Prarthana Modi (1978, India) is a photographer based in New Delhi.
If you are tired of the noise, of the colourful neon lights, of the flatscreens and the 3d movies, if you are at the point of ripping your clothes off, growing a long beard, and run back to nature to live off roots and berries...stop for a moment. Relax. Let yourself be charmed by the timeless and moving images that Prarthana Modi captures with her elegant black and white. Then, if you still want to escape civilization, we will be happy to drop you in a gas station on a highway of your choice.
Prarthana started her formal training in photography with foundation courses from Central St. Martins School of Art and Design, London and then went on to study at The School of Black & White Photography, London. However, she is mostly self-taught and self-motivated.
Prarthana captures all her images in black & white and shoots on film only. She is a creative photographer, and she masters different techniques including hand printing on silver gelatine archival paper with selenium toning.
About the choice of black and white she writes: “I feel that when I see a photograph shot in colour, I’m so distracted by the colours that I mostly fail to notice if the subject or the photograph as a whole appeals to me.”
The artist gives priority to form, subject matter and narrative. Her images of urban landscapes and their inhabitants are often ambiguous. Her associations and the titles of her works often have an element of humor, as it is visible from photos like Evolution, part of The Public House of Art’s collection The Awesome.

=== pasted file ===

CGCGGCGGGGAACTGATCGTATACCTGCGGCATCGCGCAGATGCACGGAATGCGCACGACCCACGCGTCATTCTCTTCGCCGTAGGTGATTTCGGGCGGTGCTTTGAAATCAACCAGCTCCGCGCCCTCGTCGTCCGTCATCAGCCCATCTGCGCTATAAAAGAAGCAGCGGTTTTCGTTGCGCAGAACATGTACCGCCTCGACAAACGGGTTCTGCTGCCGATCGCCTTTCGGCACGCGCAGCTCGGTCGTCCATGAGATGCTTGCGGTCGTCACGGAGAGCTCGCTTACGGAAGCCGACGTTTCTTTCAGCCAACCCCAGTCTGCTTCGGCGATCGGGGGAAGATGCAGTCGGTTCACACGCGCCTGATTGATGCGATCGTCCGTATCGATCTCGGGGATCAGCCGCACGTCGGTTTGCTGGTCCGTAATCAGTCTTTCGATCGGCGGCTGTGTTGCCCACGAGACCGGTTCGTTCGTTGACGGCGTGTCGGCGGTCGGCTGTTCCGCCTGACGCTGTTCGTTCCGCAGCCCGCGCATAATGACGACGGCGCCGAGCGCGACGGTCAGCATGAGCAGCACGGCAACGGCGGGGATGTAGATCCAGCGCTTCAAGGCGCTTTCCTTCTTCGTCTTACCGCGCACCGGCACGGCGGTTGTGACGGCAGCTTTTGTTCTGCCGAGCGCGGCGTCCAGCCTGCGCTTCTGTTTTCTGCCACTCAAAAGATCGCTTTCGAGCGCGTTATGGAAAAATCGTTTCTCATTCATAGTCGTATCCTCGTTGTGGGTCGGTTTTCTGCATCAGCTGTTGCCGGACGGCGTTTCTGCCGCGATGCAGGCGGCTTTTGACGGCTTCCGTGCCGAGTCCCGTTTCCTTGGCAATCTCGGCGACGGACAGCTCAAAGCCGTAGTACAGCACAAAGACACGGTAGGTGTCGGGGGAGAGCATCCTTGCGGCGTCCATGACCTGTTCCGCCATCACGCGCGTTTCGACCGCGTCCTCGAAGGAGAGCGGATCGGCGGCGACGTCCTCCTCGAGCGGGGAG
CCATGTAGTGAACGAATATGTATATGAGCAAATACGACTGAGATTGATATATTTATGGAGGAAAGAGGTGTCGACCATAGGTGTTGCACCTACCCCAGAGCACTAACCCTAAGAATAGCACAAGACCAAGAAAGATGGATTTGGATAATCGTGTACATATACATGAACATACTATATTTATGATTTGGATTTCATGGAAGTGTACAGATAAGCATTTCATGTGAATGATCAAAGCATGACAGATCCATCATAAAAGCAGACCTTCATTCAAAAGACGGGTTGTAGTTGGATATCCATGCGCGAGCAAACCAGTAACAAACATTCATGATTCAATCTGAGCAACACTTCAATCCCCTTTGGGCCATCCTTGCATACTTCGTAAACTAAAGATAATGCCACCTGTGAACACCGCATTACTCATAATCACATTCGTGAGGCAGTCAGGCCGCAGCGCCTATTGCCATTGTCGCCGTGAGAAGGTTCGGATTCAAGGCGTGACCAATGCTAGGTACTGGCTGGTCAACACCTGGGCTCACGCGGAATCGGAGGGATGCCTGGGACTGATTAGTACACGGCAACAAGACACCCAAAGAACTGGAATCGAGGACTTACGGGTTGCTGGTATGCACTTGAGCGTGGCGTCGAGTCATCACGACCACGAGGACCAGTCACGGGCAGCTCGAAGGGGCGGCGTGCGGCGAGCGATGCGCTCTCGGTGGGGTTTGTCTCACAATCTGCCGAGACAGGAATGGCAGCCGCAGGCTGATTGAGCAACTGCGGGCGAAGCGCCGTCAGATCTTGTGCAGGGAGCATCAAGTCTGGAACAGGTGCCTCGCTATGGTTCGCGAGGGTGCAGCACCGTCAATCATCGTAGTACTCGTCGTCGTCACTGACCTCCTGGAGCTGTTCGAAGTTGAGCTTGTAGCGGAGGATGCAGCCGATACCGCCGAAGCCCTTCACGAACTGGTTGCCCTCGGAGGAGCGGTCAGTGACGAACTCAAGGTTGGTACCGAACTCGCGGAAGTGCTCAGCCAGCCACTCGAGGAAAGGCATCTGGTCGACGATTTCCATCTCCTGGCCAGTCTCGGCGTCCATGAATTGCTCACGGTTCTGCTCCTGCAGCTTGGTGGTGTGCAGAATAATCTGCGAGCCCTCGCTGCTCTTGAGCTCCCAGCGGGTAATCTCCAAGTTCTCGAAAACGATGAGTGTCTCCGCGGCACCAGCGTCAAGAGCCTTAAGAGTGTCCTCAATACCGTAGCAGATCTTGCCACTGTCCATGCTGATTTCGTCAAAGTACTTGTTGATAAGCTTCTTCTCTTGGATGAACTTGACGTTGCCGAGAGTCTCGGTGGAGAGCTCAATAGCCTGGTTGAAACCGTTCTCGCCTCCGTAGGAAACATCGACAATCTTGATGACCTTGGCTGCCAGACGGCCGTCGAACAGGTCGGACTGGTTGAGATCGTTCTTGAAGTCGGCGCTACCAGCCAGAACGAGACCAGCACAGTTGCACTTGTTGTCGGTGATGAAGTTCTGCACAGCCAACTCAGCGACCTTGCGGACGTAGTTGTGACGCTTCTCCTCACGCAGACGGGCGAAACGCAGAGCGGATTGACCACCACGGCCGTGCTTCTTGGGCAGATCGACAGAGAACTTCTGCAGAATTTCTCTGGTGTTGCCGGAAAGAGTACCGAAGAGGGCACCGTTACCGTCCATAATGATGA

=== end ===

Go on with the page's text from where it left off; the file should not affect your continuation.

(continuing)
Modi offers a raw, candid vision of her native India, whilst remaining faithful to a traditional, analogue photography.
“Photography for me is a very personal experience. My quest is to see and depict the light… the light within as the light without. It is about using the light outside to make one connect with the light inside. To feel…every photograph I take evokes a certain emotion in me and my effort is to try to make the viewer feel something too…it may be the same emotion that I felt or something totally different. For to feel, is to be human & alive. And yes, to pause and find something to appreciate in the little, mundane, normal things surrounding us. My photography is not limited to India as I strongly feel that one can capture a similar feeling in different images in every part of the world. Emotions, after all, are universal. And I try to portray the inherent ‘sameness’ that we all have through my images.”
She has exhibited her works in solo & group exhibitions in India as well as London, Paris, Shanghai, USA & UK.